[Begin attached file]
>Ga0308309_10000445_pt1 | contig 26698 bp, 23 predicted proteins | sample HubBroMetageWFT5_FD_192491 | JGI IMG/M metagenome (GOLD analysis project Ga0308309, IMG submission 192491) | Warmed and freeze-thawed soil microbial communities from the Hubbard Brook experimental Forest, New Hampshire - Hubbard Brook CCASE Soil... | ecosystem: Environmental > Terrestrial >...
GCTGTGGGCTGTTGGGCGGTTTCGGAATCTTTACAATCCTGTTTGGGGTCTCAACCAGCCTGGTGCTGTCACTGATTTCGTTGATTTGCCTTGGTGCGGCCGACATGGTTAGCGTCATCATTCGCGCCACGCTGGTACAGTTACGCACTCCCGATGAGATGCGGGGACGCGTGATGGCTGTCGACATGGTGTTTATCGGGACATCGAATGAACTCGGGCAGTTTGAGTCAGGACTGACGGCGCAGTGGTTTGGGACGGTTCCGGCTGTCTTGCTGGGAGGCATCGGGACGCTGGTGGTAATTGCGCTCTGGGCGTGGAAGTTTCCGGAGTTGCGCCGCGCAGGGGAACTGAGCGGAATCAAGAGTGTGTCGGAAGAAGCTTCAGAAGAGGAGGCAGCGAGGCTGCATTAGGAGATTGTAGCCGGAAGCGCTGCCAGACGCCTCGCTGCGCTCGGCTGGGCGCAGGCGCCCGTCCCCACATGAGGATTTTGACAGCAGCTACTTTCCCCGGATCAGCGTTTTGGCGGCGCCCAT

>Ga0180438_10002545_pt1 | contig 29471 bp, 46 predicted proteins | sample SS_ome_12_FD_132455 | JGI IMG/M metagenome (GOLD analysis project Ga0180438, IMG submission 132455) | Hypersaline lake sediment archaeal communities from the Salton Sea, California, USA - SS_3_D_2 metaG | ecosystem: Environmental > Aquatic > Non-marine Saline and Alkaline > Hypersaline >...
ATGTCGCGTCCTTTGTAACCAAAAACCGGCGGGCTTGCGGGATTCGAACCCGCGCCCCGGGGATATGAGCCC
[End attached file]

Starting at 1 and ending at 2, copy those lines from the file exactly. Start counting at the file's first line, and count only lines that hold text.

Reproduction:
>Ga0308309_10000445_pt1 | contig 26698 bp, 23 predicted proteins | sample HubBroMetageWFT5_FD_192491 | JGI IMG/M metagenome (GOLD analysis project Ga0308309, IMG submission 192491) | Warmed and freeze-thawed soil microbial communities from the Hubbard Brook experimental Forest, New Hampshire - Hubbard Brook CCASE Soil... | ecosystem: Environmental > Terrestrial >...
GCTGTGGGCTGTTGGGCGGTTTCGGAATCTTTACAATCCTGTTTGGGGTCTCAACCAGCCTGGTGCTGTCACTGATTTCGTTGATTTGCCTTGGTGCGGCCGACATGGTTAGCGTCATCATTCGCGCCACGCTGGTACAGTTACGCACTCCCGATGAGATGCGGGGACGCGTGATGGCTGTCGACATGGTGTTTATCGGGACATCGAATGAACTCGGGCAGTTTGAGTCAGGACTGACGGCGCAGTGGTTTGGGACGGTTCCGGCTGTCTTGCTGGGAGGCATCGGGACGCTGGTGGTAATTGCGCTCTGGGCGTGGAAGTTTCCGGAGTTGCGCCGCGCAGGGGAACTGAGCGGAATCAAGAGTGTGTCGGAAGAAGCTTCAGAAGAGGAGGCAGCGAGGCTGCATTAGGAGATTGTAGCCGGAAGCGCTGCCAGACGCCTCGCTGCGCTCGGCTGGGCGCAGGCGCCCGTCCCCACATGAGGATTTTGACAGCAGCTACTTTCCCCGGATCAGCGTTTTGGCGGCGCCCAT